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Nina Burleigh

Nina Burleigh

Posted: November 16, 2005 03:28 PM

Hanging with his Home-ettes


Just when we thought there couldn’t possibly be anyone left in the known world to hype Maureen Dowd’s new book, along comes news that President Bush has retreated from male companionship and is maintaining “daily contact with only four people” - Barbara Bush, Laura Bush, Karen Hughes and Condoleeza Rice.

This astonishing factoid comes via Drudge, quoting the Washington Times’ Insight Magazine. Insight, a Moonie publication with solid right-wing sources and no friend to feminists, can’t be suspected of being on the Dowd publicity payroll. The only conclusion left to draw is that W himself is in cahoots with the “flame-haired flamethrower” or has, as his former confidantes Rumsfeld and Cheney must see it, gone “soft.”

“Sources close to the White House say that Mr. Bush has become isolated and feels betrayed by key officials,” according to Drudge. “The sources said Mr. Bush maintains daily contact with only four people: first lady Laura Bush, his mother, Barbara Bush, Secretary of State Condoleezza Rice and Undersecretary of State Karen Hughes. The sources also say that Mr. Bush has stopped talking with his father, except on family occasions.”

That Mo Dowd hasn’t snapped up this delicious tidbit for a column can only be due to her book tour. Expect to see a satiricall riff on it as soon as book leave is over.

This news arrived on a day when the front pages were packed with evidence of how anti-female this administration is and continues to be. Judge Alito was exposed as not only opposed to abortion for married women but opposed to abortion, period. And the Bush FDA was revealed to have forbidden the morning-after pill to pander to its anti-female base, rather than based on scientific evidence.
The juxtaposition of these two images is delicious. The President has retreated to the pumpkin-pie and lavender-scented confines of mommy, wife, Condi and Karen, Meanwhile, his boys continue to expend whatever energy they have left over from war-making to trample on the most basic female right of all, the right to reproductive control.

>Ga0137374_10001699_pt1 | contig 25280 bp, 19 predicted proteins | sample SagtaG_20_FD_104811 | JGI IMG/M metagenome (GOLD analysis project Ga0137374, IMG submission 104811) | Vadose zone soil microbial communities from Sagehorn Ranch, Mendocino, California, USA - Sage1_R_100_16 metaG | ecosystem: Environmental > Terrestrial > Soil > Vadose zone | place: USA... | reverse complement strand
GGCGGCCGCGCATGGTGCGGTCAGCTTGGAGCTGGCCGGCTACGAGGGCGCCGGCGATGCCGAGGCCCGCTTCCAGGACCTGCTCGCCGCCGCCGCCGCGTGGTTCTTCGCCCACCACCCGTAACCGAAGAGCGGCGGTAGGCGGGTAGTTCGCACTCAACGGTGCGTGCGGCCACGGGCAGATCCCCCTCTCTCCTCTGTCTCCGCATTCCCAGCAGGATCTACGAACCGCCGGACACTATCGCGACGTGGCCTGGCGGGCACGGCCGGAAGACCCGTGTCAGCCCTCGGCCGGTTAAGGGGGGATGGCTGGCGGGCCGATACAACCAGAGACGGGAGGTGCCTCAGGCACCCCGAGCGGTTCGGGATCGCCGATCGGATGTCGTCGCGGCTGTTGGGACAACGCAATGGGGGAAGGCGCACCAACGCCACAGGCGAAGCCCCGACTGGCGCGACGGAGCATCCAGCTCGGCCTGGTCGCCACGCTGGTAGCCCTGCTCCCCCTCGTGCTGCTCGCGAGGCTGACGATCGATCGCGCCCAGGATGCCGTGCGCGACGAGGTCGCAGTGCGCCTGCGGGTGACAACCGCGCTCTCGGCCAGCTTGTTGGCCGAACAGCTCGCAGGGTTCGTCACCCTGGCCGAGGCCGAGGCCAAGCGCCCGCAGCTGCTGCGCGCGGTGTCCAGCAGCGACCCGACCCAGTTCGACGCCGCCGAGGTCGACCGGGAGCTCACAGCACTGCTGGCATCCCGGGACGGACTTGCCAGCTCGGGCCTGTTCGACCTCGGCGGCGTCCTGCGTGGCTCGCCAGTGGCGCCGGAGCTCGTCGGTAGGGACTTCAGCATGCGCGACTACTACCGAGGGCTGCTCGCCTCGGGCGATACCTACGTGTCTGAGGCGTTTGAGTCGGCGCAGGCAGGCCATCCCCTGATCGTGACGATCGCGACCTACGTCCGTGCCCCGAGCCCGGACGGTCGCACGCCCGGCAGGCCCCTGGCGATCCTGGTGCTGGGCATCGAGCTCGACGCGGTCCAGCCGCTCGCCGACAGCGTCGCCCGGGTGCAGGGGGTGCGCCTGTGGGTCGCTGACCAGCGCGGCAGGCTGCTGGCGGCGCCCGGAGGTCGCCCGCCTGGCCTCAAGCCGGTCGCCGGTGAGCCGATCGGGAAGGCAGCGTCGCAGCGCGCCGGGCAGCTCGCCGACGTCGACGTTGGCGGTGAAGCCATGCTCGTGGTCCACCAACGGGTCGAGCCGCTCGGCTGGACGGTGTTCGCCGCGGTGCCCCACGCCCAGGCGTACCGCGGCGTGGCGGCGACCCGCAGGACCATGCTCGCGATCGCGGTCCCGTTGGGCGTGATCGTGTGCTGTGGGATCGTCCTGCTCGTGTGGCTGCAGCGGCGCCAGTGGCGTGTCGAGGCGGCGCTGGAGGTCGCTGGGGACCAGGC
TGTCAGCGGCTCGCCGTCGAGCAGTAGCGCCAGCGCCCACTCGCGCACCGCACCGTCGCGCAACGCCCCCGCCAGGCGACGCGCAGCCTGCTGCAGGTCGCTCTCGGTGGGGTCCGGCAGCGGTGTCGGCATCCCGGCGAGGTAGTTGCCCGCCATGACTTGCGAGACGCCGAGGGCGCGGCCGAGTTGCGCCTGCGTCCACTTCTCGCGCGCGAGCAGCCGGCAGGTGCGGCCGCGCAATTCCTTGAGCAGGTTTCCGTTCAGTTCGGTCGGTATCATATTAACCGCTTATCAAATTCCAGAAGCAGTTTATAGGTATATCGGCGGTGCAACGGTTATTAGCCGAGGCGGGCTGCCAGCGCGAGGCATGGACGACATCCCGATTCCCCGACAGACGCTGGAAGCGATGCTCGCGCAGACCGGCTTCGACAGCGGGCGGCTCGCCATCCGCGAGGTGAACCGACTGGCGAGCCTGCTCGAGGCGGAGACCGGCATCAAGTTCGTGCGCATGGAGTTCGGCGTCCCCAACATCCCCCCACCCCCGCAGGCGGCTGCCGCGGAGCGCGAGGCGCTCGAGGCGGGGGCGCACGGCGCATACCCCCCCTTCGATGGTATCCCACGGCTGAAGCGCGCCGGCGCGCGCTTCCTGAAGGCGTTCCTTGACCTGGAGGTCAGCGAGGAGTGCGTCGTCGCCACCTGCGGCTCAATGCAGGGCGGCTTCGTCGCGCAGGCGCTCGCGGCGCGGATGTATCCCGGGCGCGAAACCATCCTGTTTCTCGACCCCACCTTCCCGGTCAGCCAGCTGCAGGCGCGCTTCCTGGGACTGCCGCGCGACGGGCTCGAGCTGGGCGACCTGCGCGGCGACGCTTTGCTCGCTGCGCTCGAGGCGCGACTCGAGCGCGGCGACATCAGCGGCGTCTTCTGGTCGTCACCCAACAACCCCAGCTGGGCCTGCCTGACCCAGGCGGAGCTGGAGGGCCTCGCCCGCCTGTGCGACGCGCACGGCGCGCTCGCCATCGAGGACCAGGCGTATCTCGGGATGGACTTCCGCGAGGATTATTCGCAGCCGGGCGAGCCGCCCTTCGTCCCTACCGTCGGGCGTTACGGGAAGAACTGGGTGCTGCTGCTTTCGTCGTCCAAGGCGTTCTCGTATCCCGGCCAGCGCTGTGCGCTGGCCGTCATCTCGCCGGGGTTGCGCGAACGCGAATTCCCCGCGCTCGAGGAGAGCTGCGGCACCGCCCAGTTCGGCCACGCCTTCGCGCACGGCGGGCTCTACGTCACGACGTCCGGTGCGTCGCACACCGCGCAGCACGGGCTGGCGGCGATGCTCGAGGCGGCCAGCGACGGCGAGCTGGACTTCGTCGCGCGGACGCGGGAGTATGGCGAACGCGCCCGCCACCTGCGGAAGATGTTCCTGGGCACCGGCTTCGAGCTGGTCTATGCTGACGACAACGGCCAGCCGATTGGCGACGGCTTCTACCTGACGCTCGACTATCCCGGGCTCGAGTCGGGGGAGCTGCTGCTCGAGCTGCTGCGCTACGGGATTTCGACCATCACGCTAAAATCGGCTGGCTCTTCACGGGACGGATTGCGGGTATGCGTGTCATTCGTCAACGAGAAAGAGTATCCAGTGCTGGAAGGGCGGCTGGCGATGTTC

It’s unfortunate that W waited until his administration was collapsing around him to choose bunker-mates from what used to be called the distaff side. There is no reason to believe that this particular quartet of females would have kept us out of Iraq, even in an imaginary world without Rumsfeld, Cheney, Wolfowitz or Feith. But the mere fact that the President has chosen to bring girls, not boys, into the bunker with him now should give Dowd some talking points.
On that subject - and I must admit I have not read the book - let’s digress for a moment to the central premise of “Are Men Necessary?”

Like W himself, Maureen is a latecomer to the realization that men aren’t necessary. It’s easy to be a starched feminist when you’re over fifty and the available pool of decent men has been herded into marriage and fatherhood. It’s not quite so easy to practice the philosophy as a nubile twenty-something just starting out in journalism.

I have met Maureen Down on a few occasions and always found her to be unfailingly personable. She is a girlfriend’s girl, not a man’s woman ready to stick the shiv of her stilleto in when you turned around. That said, men were always necessary and she did also know how to work the guys. She has a breathy, Jackie-O way of talking, which Washington men even in our generation still find impossible to resist. Working the guys has always been part of her shtick, and more power to her for managing to do that and still be a girlfriend.

On the other hand, she doesn’t seem to have spent enough time listening to her own mother, whose wisdom she apparently credits in the book, as she has occasionally in the Times. I’d like to know what Mo-Mom had to say, for instance, when her daughter was dating kooky people like allegedly sex-addicted Michael Douglas, and that crack-smoking Hollywood screenwriter? Aren’t they exactly the kind of “un-necessary” accoutrements a girl should long ago have learned to avoid?

Contrary to the book’s premise, there actually are worthwhile, dare I say even necessary, men around. They just don’t all come in power-packages that catch the flame-thrower’s eye. And they certainly can’t be found within a block of the Oval Office, which is why W has taken Mo’s advice to heart, and hunkered down with his home-ettes.

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